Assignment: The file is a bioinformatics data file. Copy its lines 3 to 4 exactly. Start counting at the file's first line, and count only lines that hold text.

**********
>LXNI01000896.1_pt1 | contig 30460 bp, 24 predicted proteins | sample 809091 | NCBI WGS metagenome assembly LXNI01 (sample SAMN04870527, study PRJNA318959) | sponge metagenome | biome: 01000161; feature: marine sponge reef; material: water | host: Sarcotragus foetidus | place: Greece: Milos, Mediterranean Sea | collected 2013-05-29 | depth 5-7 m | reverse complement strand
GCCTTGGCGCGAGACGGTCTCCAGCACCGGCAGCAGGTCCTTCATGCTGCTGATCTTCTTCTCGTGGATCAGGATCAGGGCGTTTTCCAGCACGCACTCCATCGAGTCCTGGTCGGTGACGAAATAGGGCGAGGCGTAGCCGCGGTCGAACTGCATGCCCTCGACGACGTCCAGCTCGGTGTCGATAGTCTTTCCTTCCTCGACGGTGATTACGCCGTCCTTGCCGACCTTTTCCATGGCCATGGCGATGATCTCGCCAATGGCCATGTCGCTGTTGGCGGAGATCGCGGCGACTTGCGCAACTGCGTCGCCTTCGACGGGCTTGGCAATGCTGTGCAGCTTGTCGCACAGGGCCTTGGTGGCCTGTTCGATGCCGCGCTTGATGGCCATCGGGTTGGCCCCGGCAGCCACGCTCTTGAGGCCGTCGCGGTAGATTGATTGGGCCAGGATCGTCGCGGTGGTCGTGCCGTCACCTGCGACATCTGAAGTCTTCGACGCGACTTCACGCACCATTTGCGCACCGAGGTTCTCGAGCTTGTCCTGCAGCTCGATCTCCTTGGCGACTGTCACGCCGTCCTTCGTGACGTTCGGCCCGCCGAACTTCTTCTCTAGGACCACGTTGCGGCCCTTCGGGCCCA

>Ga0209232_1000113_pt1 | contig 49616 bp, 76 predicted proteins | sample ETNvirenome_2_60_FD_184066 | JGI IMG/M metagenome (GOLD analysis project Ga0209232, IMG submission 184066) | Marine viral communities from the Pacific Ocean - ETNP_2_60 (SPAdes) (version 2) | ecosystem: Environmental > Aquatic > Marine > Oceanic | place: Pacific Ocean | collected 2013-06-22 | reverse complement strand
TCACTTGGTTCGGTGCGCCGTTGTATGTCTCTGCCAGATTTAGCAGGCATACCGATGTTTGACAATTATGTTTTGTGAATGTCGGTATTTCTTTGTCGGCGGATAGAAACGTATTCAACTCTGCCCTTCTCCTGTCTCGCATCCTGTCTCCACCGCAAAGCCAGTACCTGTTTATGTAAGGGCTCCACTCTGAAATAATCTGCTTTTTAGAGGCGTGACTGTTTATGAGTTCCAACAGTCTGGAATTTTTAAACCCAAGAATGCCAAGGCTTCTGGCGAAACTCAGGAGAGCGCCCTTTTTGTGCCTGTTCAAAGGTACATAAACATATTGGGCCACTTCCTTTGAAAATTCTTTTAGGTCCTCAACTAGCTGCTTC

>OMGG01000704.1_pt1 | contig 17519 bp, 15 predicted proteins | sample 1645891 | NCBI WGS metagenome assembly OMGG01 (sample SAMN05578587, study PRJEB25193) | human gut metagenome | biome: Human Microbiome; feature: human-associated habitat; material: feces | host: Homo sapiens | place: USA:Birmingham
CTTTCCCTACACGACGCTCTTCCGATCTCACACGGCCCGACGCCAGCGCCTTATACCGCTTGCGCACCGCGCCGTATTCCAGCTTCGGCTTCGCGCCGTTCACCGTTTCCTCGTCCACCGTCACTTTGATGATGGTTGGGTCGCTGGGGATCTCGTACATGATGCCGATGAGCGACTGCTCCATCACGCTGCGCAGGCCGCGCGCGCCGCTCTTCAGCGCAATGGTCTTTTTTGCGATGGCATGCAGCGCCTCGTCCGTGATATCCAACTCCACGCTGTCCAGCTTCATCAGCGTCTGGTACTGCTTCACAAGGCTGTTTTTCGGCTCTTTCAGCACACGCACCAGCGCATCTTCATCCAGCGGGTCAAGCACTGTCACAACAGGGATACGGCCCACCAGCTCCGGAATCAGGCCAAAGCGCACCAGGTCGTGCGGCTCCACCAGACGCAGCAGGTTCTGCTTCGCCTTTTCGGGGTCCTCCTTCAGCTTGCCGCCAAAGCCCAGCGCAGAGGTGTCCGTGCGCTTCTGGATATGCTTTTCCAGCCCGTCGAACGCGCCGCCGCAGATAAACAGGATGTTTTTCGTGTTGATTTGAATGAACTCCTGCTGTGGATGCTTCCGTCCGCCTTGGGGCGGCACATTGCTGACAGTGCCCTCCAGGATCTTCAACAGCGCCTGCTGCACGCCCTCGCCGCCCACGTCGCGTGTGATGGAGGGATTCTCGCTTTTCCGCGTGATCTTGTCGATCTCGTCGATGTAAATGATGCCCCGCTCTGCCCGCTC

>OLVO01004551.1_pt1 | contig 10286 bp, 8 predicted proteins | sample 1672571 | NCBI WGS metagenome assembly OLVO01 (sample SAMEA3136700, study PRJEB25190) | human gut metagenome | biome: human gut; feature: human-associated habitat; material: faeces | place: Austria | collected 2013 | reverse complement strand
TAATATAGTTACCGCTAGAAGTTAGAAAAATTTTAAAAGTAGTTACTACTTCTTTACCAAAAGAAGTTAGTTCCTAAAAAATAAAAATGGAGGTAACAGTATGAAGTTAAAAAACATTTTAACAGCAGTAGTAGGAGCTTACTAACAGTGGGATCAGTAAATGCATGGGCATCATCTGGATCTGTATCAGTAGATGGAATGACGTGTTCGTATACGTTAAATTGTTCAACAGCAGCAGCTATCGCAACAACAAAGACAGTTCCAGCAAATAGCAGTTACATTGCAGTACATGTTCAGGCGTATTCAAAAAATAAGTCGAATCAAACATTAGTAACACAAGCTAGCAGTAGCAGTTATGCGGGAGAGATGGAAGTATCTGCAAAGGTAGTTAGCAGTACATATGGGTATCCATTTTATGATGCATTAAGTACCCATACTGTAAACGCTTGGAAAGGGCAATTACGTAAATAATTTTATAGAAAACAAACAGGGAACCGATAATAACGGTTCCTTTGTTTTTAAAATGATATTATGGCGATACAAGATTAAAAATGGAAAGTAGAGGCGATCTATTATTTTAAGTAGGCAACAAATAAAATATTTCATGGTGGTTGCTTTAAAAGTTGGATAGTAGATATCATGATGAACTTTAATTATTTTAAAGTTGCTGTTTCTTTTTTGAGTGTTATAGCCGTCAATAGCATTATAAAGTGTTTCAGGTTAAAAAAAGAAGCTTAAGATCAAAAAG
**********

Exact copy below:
>Ga0209232_1000113_pt1 | contig 49616 bp, 76 predicted proteins | sample ETNvirenome_2_60_FD_184066 | JGI IMG/M metagenome (GOLD analysis project Ga0209232, IMG submission 184066) | Marine viral communities from the Pacific Ocean - ETNP_2_60 (SPAdes) (version 2) | ecosystem: Environmental > Aquatic > Marine > Oceanic | place: Pacific Ocean | collected 2013-06-22 | reverse complement strand
TCACTTGGTTCGGTGCGCCGTTGTATGTCTCTGCCAGATTTAGCAGGCATACCGATGTTTGACAATTATGTTTTGTGAATGTCGGTATTTCTTTGTCGGCGGATAGAAACGTATTCAACTCTGCCCTTCTCCTGTCTCGCATCCTGTCTCCACCGCAAAGCCAGTACCTGTTTATGTAAGGGCTCCACTCTGAAATAATCTGCTTTTTAGAGGCGTGACTGTTTATGAGTTCCAACAGTCTGGAATTTTTAAACCCAAGAATGCCAAGGCTTCTGGCGAAACTCAGGAGAGCGCCCTTTTTGTGCCTGTTCAAAGGTACATAAACATATTGGGCCACTTCCTTTGAAAATTCTTTTAGGTCCTCAACTAGCTGCTTC